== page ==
Tuesday, January 24, 2017

Using German War Records (Part II)

In Part I of this series, we explained how to search the German war records called EWZ for Mennonites.  Hopefully you have gotten one or more files that interested you.  Now we'll dive into the files.

The files generally contain three types of documents.  The first one gives the personal details of the applicant.  Below we are looking at the file of Katharina (Fast) Warkentin, who was the actual applicant for citizenship in the Jakob Fast file that I mentioned in part I.

Personalblatt (Personal Page) for Katharina (Fast) Warkentin, 27 October 1944, National Archives Collection of Foreign Records Seized, Record Group 242, Records of Einwandererzentralstelle, File #762268, Microfilm Publication A3342, Series EWZ-50, Film I088, Frame 0558 from Mennonite Historical Society of British Columbia, Abbotsford, British Columbia.
With just rudimentary German, you can see that it gives a birth date (Gerburts) of 2 February 1901, and a birthplace (Ort) of Hamberg village and a marriage date (verh.) of 10 September 1922.  Searching in Grandma using her maiden name and birth year reveals that she is #1014733.

Immediately following on the page is the information about her parents:
This gives her parents' names, birth places, birth dates, death dates, and religion (Mennonite).  If we compare to GM, we see that her father Jakob Fast's birth date there is 7 Nov 1867, which makes more sense than 1887, since he would have been only 14 years old when she was born in 1901 if he were born in 1887.

But it gets better.  The next information is her grandparents' names.
Her paternal grandfather was Klaus Fast, and this information is not in GM, so we should submit it as a correction.  The main record database from this time period for Molotschna colony is the school records, so let's search those for a father Klaas Fast and a son Jacob Fast, using the index compiled by Tim Janzen.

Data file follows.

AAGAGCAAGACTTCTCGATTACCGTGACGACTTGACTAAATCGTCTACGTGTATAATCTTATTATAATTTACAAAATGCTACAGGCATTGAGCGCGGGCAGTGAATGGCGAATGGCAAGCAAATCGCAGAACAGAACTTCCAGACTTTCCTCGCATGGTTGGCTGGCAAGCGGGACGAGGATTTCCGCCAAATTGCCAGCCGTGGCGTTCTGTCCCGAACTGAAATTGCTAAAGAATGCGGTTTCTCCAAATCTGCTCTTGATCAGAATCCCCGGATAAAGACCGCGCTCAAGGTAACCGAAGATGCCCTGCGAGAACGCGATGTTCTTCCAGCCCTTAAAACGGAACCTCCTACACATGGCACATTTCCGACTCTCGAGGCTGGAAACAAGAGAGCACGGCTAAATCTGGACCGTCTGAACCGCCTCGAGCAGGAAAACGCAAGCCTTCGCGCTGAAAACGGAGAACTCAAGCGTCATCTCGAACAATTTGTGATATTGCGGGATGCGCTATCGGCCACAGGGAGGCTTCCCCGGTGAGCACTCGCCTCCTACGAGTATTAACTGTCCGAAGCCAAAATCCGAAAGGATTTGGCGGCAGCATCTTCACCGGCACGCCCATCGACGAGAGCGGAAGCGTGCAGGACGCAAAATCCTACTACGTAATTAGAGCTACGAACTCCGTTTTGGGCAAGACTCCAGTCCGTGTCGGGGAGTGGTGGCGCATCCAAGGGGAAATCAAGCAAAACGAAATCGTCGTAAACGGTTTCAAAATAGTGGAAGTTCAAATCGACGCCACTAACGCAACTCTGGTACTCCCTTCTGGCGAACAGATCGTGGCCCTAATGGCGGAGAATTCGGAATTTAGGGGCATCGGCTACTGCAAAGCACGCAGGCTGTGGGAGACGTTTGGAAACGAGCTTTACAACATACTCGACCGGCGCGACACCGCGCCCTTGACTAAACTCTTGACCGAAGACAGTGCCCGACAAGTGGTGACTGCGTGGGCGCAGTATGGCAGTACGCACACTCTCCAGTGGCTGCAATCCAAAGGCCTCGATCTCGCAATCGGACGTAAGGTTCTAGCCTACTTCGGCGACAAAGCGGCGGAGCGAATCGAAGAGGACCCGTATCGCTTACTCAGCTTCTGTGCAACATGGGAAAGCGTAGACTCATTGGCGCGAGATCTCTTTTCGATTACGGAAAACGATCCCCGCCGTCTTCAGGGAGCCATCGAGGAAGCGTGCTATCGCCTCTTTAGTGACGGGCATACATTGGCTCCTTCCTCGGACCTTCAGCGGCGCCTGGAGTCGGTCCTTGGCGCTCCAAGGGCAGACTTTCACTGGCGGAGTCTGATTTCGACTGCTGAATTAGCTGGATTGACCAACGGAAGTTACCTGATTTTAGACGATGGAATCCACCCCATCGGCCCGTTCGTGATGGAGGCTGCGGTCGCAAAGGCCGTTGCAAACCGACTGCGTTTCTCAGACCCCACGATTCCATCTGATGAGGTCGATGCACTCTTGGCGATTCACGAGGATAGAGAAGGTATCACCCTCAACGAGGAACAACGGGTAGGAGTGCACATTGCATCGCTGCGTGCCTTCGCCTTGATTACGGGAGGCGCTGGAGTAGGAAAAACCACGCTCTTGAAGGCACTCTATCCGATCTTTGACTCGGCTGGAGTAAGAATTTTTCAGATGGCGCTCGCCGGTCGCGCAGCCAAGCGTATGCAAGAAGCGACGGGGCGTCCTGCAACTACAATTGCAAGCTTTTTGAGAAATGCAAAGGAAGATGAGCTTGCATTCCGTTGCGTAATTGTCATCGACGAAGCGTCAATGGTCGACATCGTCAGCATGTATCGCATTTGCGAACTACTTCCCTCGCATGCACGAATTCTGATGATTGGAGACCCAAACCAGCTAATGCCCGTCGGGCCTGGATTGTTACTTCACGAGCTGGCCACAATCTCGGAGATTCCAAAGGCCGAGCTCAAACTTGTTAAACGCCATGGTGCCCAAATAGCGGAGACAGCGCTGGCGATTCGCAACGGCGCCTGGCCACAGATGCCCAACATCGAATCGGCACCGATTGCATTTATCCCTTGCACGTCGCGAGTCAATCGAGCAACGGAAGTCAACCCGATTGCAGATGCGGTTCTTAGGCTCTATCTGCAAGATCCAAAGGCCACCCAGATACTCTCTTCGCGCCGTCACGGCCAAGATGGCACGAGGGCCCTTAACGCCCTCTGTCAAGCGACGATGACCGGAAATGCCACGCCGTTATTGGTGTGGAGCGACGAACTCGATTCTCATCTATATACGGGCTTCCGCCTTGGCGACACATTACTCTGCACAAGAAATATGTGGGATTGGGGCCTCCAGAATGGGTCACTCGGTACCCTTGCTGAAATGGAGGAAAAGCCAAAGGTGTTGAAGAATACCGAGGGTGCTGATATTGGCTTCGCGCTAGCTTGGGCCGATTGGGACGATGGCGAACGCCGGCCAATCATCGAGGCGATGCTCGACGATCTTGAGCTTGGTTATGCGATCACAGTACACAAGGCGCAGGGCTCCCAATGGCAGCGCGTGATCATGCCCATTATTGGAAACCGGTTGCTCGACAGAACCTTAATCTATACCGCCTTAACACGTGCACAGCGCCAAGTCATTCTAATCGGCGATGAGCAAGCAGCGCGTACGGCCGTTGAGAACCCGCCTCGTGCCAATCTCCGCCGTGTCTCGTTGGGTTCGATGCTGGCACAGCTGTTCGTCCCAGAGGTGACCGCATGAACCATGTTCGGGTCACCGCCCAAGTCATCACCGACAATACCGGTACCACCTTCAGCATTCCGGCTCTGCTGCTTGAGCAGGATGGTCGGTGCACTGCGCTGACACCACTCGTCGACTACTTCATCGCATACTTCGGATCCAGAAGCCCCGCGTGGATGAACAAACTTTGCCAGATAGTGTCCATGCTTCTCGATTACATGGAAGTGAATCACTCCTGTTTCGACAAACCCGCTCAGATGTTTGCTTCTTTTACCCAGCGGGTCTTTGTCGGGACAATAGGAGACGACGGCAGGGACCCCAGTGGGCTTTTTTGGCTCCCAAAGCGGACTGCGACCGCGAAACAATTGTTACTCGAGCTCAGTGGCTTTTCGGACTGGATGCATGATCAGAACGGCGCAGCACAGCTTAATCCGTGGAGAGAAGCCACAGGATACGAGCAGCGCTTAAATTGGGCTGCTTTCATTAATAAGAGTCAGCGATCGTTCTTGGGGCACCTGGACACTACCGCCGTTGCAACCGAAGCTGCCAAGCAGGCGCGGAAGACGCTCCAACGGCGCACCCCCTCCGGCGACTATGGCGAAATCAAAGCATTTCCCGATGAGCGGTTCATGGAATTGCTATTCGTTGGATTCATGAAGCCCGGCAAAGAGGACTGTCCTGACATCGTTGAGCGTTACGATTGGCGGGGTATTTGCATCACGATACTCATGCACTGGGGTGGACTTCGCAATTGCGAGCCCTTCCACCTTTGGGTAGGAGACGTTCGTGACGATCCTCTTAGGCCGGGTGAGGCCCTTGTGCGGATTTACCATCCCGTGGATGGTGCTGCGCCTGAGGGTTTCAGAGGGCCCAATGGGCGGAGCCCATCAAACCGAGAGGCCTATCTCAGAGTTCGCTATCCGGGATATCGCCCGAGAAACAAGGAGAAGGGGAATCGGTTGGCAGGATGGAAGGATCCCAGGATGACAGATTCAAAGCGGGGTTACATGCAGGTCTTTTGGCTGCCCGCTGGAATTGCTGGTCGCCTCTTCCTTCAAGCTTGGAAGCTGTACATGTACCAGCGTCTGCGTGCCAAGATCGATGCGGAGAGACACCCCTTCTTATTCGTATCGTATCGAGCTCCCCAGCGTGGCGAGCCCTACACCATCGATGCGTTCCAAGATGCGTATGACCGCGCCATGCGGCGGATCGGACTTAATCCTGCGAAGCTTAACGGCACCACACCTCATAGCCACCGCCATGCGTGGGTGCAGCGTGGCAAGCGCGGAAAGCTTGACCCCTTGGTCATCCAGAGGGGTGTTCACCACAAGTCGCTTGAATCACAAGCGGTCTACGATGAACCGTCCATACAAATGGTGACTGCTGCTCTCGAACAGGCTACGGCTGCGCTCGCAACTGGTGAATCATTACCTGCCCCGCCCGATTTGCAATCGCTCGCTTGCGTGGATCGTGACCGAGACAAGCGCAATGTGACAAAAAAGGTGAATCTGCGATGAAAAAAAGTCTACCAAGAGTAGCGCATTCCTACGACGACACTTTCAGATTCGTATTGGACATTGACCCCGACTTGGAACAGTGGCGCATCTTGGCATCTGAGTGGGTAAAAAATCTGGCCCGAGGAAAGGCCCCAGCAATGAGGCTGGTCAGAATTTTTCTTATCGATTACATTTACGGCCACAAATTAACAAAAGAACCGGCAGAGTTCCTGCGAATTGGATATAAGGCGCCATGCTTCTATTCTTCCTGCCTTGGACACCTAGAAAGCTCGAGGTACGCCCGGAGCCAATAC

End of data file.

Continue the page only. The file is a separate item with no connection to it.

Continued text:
In the 1873-1874 school records, we find a Klaas Fast in Ladekopp, and he has two daughters Helena (b. ABT 1863) and Eva (b. ABT 1865).  This is probably the same family, but our Jacob is likely just a year too young to be attending school.  Unfortunately, the family is not listed in any of the other school records, and I can't find Helena or Eva in GM.
Klaas Fast household, school attendance record, Ladekopp, Molotschna, South Russia, 1873-1874, Odessa Region State Archive, Odessa, Ukraine, Peter J. Braun Collection, Fund 89, Inventory 1, File 2184, index compiled by Tim Janzen.  Accessed at http://mennonitegenealogy.com/russia/school/1873-74b.htm on 22 January 2017.
We can't yet say for sure whether the Klaas Fast who is the father of Jacob in the EWZ records is the same one as the Klaas Fast who is the father of Helena and Eva in the school records.  What if there were two Klaas Fasts about the same age both living in Ladekopp at the same time?  I've seen more than one such situation.  Fortunately, there is a list where we can check.  In the fall of 1863, many of the Molotschna villages had a bad harvest, so the villages loaned seed grain to their residents.  The landowners in the village had to sign to authorize the loan and the recipients (landowners and non-landowners alike) signed to receive the grain.  Presumably the lists include all the heads of households in the participating villages, and Ladekopp was one of those villages.

Extract of grain loan records, Ladekopp, Molotschna, South Russia, 22 October 1863, Odessa Region State Archive, Odessa, Ukraine, Fund 6, Inventory 4, File 21178, Pages 55-56, accessed at http://archive.mennonitehistory.org/projects/residents/grain_loans.html on 24 January 2017.
There were only three Fast heads of households in Ladekopp in 1863, which is ten years before the school records above.  And only one of them is named Klaas Fast, so we can be fairly confident that there was only one Klaas Fast in the village and that he was the father of all three children, Helena, Eva, and Jacob.  We should also note the column that indicates "both" - meaning that he both signed the grain loan documents as a landowner and as a recipient.  Since he was a landowner, his tenure in the village would be much more stable, and he would not be as likely to move as non-landowners.

I'm going to submit this information to GM as a correction.

The next question is who were Klaas Fast's parents.  I have a good candidate, but I haven't found sufficiently strong evidence yet, so that will (hopefully) be the subject of a future post.

I hope these two posts have given you a sense of the value of the EWZ records, how they can be used to research Soviet-era Mennonites, and how they can be combined with earlier records to research imperial-era Mennonites as well.

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